Posted by: woodbeecarver   in Knives


Stropping by hand on a leather strop impregnated with an abrasive compound of choice is all that is needed to keep any of the WOOD BEE CARVER Signature Series knives made by HELVIE KNIVES tuned up and ready to carve.

Stropping is the action of laying the blade of a carving knife down flat on the leather strop positioned so that the cutting edge will trail the pulling stroke. Hold the blade flat on the leather strop using slight press while making the pulling stroke. At the end of the pull stroke lift the knife up to return it to the starting point of the stroking action and lay the blade flat again on the leather strop and repeat the stropping stroke several time. Then turn the knife blade over, laying the blade flat again and pull the stropping stroke in the opposite direction to treat the other side of the blade. Strop the second side several times.


Stropping is a learn by doing activity in which one will learn an appropriate number of strokes on both sides to tune up the cutting edge for clean and sharp slicing cuts. Stropping is not technically “sharpening” but rather a “polishing” of the cutting teeth of the cutting edge and the sides of the blade to enhance the slicing action.

When stropping concentrate on keeping the blade flat on the leather strop and do not be concerned with the angle of a bevel. The stropping action will slightly compress the flat blade down into the leather which in turn will enhance the micro bevel of the cutting edge as it is being polished and burnished by the leather and abrasive compound.

STROP          knife 8

STROP          STROP

The only time a cutting edge needs to be sharpened is when the cutting edge develops a nick or scratch or dullness from repeated use. Hand sharpening using the diamond hone paddles or credit card shaped hones with progressing grits of medium, fine and extra fine is all that is necessary to create a good cutting edge on a carving knife which is followed up with a stropping on a leather strop to remove the burr edge caused by the diamond hones and give the final polish and burnish treatment to the blade.

Stropping a curved cutting edge blade is to simply follow the direction of the cutting edge from the heel of the blade to the tip of the blade while guiding the cutting edge along its path. The key to remember is that one is stropping the entire length of the cutting edge as the cutting edge trails the direction of the stroke.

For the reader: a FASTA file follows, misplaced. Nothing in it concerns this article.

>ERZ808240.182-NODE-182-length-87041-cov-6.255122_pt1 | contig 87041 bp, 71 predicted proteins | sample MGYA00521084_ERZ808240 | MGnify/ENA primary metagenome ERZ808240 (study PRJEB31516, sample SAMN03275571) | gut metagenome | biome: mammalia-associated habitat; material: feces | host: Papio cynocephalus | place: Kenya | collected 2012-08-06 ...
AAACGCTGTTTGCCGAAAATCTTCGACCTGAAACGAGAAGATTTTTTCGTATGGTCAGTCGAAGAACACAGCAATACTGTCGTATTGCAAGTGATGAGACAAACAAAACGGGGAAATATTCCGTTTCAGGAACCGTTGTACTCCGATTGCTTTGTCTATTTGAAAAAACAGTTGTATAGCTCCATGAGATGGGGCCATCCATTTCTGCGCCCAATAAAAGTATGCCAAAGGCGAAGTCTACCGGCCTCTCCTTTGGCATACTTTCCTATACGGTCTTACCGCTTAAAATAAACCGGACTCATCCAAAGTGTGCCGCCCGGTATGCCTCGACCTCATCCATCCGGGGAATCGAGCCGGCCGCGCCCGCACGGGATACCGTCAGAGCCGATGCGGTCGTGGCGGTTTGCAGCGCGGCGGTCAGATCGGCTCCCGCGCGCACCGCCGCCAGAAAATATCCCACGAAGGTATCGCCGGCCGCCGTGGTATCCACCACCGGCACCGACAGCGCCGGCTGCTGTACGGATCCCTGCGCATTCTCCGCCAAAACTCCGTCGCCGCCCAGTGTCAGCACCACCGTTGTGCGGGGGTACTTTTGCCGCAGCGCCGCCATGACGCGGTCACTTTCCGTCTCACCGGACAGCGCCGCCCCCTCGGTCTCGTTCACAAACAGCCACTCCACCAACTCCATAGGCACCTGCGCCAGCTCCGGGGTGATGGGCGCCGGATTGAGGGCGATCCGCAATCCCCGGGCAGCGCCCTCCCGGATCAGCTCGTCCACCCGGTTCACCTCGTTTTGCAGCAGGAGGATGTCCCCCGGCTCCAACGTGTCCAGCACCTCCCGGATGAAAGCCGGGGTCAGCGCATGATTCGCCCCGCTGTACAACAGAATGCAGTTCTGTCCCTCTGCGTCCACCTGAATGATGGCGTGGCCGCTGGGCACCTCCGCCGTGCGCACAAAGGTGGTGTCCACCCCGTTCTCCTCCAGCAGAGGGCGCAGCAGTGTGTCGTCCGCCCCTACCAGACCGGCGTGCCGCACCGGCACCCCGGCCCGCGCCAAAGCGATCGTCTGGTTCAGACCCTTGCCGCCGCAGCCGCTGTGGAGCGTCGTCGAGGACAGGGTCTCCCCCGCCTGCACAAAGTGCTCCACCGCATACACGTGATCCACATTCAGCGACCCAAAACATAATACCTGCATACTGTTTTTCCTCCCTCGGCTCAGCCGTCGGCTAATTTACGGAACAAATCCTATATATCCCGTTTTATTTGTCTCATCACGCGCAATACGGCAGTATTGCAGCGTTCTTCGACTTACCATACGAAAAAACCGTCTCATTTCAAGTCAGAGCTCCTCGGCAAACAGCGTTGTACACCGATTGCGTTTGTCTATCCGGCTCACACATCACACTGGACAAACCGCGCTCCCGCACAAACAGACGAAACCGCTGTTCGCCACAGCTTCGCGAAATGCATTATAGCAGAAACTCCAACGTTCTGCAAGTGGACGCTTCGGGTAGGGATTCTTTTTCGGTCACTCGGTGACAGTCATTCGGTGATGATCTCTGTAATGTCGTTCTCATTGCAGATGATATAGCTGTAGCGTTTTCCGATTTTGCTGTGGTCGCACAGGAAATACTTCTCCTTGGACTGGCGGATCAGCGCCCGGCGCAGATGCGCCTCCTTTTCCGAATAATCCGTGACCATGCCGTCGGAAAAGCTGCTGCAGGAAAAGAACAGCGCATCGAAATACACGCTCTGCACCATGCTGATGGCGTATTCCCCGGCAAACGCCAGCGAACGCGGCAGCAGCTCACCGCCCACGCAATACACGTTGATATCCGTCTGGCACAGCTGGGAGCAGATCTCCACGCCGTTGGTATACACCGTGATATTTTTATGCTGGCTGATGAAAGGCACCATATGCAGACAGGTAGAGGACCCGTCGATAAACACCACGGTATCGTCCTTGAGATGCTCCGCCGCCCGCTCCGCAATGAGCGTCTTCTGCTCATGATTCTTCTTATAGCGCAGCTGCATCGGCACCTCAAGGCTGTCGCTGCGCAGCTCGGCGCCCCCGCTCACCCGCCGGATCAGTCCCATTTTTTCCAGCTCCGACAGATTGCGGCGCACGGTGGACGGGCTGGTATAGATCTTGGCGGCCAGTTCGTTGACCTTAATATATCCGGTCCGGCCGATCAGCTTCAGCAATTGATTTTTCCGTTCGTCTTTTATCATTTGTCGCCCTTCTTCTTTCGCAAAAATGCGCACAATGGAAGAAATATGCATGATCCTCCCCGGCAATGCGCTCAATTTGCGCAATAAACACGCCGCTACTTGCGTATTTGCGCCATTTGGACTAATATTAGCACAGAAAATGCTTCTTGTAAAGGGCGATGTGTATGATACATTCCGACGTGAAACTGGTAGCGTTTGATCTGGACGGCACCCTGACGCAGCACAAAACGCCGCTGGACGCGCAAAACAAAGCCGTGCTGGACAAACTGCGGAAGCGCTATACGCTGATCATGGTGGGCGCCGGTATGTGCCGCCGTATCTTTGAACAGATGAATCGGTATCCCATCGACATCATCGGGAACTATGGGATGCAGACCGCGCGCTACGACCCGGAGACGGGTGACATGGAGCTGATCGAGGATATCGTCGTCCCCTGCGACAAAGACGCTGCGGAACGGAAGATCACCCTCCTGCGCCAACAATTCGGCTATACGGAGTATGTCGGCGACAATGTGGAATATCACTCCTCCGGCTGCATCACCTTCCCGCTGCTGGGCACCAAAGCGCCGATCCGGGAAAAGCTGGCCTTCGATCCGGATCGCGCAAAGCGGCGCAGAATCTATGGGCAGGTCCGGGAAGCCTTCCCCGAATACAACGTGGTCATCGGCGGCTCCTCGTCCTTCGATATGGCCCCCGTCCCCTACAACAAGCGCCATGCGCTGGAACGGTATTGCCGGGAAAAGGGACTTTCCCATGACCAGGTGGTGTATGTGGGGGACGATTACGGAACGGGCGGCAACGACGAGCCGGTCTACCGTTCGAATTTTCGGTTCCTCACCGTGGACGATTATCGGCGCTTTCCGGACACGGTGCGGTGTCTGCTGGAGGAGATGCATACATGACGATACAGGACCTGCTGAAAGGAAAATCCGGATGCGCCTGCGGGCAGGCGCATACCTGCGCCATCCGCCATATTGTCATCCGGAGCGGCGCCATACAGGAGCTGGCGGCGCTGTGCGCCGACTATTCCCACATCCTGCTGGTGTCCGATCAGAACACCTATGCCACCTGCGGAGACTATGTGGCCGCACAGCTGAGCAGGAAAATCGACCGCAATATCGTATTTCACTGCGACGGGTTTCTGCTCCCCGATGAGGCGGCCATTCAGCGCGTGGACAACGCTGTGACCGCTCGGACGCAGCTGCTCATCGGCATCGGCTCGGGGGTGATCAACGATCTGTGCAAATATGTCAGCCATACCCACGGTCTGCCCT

Sharpening a blade using the progressive grits of a diamond hone is to lay the blade flat on the hone and using slight pressure guide the blade with the cutting edge leading the way in the push stroke on one side of the blade. At the end of the push stroke, keep the blade flat and slide it backwards to repeat the forward stroke. It is the forward stroke that causes the abrasiveness of the diamond hone to cut teeth into the cutting edge and the backward stroke allows for the blade to remain flat during this back and forth action and helps to shape the side of the blade. Repeat the process for the other side of the blade with the cutting edge now leading the way in the backward or pull stroke. Stroke backward and forward to keep blade flat and eventually after working on both sides of the blade with an equal amount of strokes a burr edge will appear. Move then to the next finer grit of the diamond hones and repeat the process until the burr edge gets smaller and smaller. Finally, remove the burr edge using the stropping action. Sharpening a curved cutting edge is simply remembering to follow the path of the cutting edge from heel to tip and tip to heel in the stroking action in order to sharpen the entire cutting edge.

Not recommended is the use of motorized sharpening systems or buffing wheels. Hand sharpening and stropping is simply an extension of the carving process in that the knife becomes a part of the hand which is an extension of the carver’s creativity. Be Sharp and Never Dull.






This entry was posted on Tuesday, September 1st, 2015 at 7:52 pm and is filed under Knives. You can follow any responses to this entry through the RSS 2.0 feed. You can leave a response, or trackback from your own site.

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